BBC Radio 1’s Adele Roberts admits ‘I love my body more than ever’ after cancer diagnosis | Celebrity News | Showbiz & TV

Adele Roberts, 43, has opened up about her battle following a bowel cancer diagnosis. The Radio 1 presenter has spoken, in a new interview, about how cancer has found her more able to “appreciate” her body and why “it means so much” to be on the cover of Women’s Health UK.

Speaking to Women’s Health UK, Adele explained how her ill health has taught her to “love my body”.

She said: “Being diagnosed with cancer has meant I’ve learned to appreciate my body…I feel like I love my body more than ever.”

Explaining her new-found appreciation for her body, Adele explained: “Being diagnosed with cancer has meant I’ve learned to appreciate my body; be grateful that it works; be grateful they found the tumour in time to remove it and be grateful [that modern medicine means I can] have a stoma.

“I feel like I love my body more than ever.”

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Adele has also bravely been speaking about her cancer journey and raising awareness of the disease.

She regularly takes to social media to share informative videos clips on topics such as how to change a stoma bag, which collects faeces.

Speaking about why she believes bowel cancer is something more people should speak about, Adele said: “One in two of us will be diagnosed with cancer at some point in our lives, and I think the more we can actually talk about it, the less negatively affected people will be, mentally, if and when that happens.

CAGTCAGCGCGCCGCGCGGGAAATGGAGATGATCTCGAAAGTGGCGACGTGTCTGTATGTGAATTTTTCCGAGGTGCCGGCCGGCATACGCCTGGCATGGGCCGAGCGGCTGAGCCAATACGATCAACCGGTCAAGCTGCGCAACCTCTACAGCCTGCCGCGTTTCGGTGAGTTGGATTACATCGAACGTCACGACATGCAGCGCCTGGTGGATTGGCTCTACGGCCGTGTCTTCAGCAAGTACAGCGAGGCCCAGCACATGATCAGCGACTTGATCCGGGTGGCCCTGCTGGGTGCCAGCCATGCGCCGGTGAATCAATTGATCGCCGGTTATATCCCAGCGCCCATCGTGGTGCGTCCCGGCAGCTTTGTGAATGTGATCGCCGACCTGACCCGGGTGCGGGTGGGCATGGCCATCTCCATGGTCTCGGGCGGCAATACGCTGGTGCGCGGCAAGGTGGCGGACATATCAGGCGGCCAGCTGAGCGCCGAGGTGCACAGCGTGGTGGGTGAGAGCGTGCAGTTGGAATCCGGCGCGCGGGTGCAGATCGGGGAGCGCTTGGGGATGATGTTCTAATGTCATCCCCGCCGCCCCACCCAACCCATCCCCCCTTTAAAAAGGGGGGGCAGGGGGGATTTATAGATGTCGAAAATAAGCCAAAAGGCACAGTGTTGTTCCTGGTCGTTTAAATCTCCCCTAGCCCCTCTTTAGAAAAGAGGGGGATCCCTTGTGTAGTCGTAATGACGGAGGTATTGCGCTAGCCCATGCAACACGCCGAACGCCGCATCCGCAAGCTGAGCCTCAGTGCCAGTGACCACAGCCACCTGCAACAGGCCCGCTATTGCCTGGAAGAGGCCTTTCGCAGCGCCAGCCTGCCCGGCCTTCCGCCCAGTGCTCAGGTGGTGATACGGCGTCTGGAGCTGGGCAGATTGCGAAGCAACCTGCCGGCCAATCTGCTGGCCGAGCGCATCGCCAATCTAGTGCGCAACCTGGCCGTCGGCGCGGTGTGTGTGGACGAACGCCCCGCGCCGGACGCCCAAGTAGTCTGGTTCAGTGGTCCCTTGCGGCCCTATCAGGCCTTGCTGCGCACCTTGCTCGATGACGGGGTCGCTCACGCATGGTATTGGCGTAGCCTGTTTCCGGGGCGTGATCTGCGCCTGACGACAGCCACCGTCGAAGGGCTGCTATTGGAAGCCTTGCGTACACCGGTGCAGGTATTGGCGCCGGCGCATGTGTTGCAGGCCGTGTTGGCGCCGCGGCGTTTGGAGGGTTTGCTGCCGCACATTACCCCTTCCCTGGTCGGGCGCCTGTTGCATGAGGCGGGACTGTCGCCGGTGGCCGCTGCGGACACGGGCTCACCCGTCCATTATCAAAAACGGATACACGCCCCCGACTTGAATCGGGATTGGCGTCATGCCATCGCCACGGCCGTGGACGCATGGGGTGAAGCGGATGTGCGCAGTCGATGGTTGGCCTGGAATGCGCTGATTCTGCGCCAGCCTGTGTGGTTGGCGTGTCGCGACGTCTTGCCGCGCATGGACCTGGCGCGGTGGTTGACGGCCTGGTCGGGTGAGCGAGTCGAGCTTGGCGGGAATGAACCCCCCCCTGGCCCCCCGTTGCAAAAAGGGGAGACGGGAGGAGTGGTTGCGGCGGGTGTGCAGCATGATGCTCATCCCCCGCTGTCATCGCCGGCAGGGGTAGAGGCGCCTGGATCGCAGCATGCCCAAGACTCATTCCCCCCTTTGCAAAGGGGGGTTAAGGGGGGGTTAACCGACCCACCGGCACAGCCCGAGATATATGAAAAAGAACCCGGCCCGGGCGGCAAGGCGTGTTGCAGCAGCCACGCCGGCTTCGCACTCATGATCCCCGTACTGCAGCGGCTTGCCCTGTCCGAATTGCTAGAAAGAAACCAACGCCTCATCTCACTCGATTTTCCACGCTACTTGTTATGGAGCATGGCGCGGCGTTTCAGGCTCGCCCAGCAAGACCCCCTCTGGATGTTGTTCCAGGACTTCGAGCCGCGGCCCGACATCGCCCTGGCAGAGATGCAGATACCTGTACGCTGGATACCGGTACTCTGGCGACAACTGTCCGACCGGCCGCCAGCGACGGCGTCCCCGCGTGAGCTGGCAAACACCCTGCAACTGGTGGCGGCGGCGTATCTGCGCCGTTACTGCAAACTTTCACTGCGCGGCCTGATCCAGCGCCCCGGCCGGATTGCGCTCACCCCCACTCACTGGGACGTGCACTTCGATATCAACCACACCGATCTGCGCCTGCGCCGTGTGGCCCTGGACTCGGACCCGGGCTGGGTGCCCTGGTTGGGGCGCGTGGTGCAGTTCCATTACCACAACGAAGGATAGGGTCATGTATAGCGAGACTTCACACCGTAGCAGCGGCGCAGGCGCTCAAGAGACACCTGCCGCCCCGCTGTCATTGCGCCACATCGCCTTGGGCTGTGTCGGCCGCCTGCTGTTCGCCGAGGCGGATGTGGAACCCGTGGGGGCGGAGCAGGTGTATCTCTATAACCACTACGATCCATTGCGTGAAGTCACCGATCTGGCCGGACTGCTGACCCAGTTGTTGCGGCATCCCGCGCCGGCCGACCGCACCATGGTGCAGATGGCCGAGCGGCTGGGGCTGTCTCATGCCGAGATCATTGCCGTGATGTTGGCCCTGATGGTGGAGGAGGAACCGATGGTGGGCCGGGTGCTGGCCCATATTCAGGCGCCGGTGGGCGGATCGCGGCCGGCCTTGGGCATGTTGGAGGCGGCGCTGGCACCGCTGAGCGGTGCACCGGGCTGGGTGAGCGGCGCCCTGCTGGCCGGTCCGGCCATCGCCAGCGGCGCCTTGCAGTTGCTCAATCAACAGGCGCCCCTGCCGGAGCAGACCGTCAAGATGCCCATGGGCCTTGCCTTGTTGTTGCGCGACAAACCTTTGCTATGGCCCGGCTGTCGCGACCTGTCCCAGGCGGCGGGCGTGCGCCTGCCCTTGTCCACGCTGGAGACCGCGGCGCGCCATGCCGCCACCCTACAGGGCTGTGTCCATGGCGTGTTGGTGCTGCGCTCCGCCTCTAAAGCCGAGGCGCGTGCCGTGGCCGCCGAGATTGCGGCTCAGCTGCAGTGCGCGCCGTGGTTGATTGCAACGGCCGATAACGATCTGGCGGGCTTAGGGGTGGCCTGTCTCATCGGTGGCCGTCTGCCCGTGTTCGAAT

“That’s why it means so much – as someone undergoing cancer treatment and with a visible stoma – to be on the cover of Women’s Health.”

“After a few phone calls I was sent for some examinations and checks.

“I was then diagnosed with bowel cancer. This was at the start of the month.”

Despite being “upset” about her diagnosis at times, Adele says she has a “strategy” for staying positive “mentally”, which allows her to be “stable”.

She said in the interview: “I’ve spent a lot of time being upset.

“When I was in hospital, recovering after my surgeries, I would overhear conversations of other women on the ward and learn they had a much worse diagnosis than me – maybe terminal cancer – and that’s when I’d feel down.”

She added: “I think my strategy, so that I can stay stable while I’m on chemotherapy, is just to get on with it and try and not let it beat me mentally.

“I need to sort of tackle it head on, because that’s how I cope with things, but I understand everyone’s different.”

On living with cancer, Adele said: “Following people on social media who were going through treatment and sharing their stories really helped me.

“People who were living their life – truly living with cancer. And that wasn’t something I’d really seen before my diagnosis.

“On TV, stories often portray the sad side of cancer, which definitely exists. But I didn’t realise how much I’d still be able to do.

“I can go running, I can swim, I can still do my show on Radio 1.”

Read the full Adele Roberts interview in the June issue of Women’s Health UK, on sale from May 24, 2022, also available as a digital edition.

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